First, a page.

Flavor Trends, Strategies and Solutions for Menu Development

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A Place on the Menu

The winner in Applebee’s state-wide competition to create the perfect Colorado Burger was a beef patty topped with cheddar-Jack cheese and veggies, then wrapped in a flour tortilla and fried. Photo courtesy of applebee’s. For national chains, catering to regional tastes across the country can be a tough but rewarding job

By Monica Kass Rogers

America’s interest in regional cuisines is burgeoning, and catering to all these different tastes presents a special challenge to operators at national chains. Customizing menus to match locality is particularly difficult since a chain’s product quality needs to be the same in San Antonio as it is in Santa Monica.

To succeed, supply-chain, consumer demand and consistency challenges must all be factored in, notes John Dillon, vice president of marketing and product development for the 1,650-unit Denny’s. Rather than tailor menus to specific, regional tastes at this juncture, Denny’s chose to kick off a national “Tour of America” LTO in June featuring regional American dishes coast to coast. Dillon says this strategy responds to guests’ expanded interest in regional American foods while also easing Americans’ stalled wanderlust. “For economic reasons, a lot of Americans are doing ‘staycations’ and can’t travel. This brings the food of different regions right to them,” says Dillon.

Thus far, the promotion has done “very, very well, exceeding expectations,” he reports. “Regional American is a theme that resonates with a lot of people.”

Featured dishes represent Mid-Atlantic, Midwest, Hawaiian, West Coast and Southern favorites. Best sellers include two new Denny’s beverages: a Hawaiian Tropical Smoothie with pineapple, coconut and nonfat yogurt and a Pacific Northwest Iced Coffee (Denny’s first iced coffee offering, made with Arabica and Sumatra coffee beans). Dillon says Denny’s will continue to explore regional menus and satisfy regional taste differences outside an LTO. “We’re in development of a further plan for that now,” he concludes.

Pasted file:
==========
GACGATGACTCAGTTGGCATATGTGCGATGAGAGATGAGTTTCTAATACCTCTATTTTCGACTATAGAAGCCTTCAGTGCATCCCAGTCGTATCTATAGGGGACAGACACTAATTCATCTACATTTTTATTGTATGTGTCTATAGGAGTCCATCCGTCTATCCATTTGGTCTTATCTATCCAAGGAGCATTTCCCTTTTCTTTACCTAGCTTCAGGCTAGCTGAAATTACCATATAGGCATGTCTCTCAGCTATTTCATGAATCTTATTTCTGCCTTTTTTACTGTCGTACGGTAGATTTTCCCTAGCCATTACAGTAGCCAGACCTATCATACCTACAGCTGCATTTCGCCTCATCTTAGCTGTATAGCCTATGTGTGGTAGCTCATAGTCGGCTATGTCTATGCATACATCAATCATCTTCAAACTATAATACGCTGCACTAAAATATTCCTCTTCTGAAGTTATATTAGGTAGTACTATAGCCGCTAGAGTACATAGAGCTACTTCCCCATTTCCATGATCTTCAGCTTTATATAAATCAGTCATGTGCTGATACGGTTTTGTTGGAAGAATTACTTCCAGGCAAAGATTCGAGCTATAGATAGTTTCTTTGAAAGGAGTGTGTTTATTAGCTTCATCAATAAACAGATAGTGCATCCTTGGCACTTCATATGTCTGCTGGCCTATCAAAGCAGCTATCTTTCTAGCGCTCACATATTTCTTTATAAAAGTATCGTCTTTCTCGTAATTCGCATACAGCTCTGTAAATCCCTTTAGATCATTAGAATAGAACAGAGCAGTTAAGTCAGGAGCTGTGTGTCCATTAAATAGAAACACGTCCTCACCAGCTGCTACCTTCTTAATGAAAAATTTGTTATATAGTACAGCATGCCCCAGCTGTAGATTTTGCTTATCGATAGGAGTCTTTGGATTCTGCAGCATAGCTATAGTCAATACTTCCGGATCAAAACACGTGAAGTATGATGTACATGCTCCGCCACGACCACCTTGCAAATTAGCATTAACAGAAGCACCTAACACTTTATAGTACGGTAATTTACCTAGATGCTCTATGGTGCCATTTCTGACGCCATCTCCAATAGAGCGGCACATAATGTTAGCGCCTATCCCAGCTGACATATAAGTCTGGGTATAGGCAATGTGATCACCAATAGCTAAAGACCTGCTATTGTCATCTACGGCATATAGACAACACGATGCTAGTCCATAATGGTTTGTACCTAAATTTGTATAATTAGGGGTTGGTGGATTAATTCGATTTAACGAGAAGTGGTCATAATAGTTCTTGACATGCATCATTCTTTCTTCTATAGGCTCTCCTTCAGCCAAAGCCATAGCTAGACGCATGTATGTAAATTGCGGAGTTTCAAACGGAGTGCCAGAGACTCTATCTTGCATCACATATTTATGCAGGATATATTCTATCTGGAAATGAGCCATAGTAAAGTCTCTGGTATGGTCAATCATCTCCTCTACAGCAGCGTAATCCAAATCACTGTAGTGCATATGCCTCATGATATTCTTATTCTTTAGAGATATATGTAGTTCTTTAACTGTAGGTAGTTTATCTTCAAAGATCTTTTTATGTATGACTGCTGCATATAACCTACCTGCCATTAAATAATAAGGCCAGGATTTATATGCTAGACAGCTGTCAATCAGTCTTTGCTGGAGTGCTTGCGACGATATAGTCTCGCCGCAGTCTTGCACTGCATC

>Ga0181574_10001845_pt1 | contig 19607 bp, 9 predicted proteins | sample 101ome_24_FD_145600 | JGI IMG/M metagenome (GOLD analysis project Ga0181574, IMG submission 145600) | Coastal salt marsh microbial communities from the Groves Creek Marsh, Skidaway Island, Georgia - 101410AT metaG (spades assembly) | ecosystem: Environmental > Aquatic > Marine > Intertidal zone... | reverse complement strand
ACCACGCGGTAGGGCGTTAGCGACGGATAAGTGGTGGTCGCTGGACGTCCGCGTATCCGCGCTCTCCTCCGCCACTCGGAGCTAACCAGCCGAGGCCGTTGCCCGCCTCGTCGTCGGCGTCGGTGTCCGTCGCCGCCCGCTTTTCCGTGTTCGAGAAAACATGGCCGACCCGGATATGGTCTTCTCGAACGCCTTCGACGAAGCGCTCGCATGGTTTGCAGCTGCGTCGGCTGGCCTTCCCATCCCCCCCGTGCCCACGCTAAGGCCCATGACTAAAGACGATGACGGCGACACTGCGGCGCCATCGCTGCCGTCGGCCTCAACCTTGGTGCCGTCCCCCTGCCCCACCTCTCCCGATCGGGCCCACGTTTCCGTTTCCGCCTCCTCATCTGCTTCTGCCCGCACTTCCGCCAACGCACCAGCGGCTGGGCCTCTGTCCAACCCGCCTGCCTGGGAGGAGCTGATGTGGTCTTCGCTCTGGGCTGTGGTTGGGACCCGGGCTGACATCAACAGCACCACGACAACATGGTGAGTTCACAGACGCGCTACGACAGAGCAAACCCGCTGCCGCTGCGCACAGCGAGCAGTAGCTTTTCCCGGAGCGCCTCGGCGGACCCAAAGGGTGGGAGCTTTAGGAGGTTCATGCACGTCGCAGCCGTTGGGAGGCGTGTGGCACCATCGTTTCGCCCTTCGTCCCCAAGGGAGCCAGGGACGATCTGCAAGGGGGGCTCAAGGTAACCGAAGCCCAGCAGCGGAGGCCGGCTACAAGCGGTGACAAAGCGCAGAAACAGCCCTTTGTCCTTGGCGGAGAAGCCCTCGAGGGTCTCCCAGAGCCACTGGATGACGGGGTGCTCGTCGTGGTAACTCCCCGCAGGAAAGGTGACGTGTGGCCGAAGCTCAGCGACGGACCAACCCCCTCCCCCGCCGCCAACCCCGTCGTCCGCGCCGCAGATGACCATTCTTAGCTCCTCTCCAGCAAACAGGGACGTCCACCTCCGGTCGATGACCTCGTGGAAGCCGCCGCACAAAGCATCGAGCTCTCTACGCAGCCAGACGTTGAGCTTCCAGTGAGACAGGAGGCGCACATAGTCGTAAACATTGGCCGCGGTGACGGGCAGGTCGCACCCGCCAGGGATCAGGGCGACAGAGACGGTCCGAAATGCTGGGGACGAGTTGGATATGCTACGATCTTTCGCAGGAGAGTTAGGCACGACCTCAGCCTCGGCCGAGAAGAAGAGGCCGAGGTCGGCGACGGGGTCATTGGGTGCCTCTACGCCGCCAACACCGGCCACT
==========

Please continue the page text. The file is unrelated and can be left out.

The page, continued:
At Applebee’s Neighborhood Grill, “regional preferences are absolutely important to us,” says Shannon Johnson, executive director of culinary innovation and development. “Neighborhood is, after all, in the name of our concept, and we want to deliver on that.”

To do so, Applebee’s gives operators some regional flexibility with their menus, allowing them to compete head to head with restaurants that serve local specialties. “Our core menu is staple, but there are some regional items that are ‘must haves’ for the Applebee’s in that area to compete — a specific clam chowder formulated for the Northeast, for example, or chicken-fried steak in Texas. It’s all dependent on the food culture of a region. You could be in one where there are no regionally specific items, while in another, as much as 10 to 15 percent of the menu is regionally skewed,” notes Johnson.

Denny’s customers can start their day with a taste of the tropics in Hawaii-inspired macadamia pancakes with grilled pineapple and toasted coconut sprinkles. DISCERNING TASTEBUDS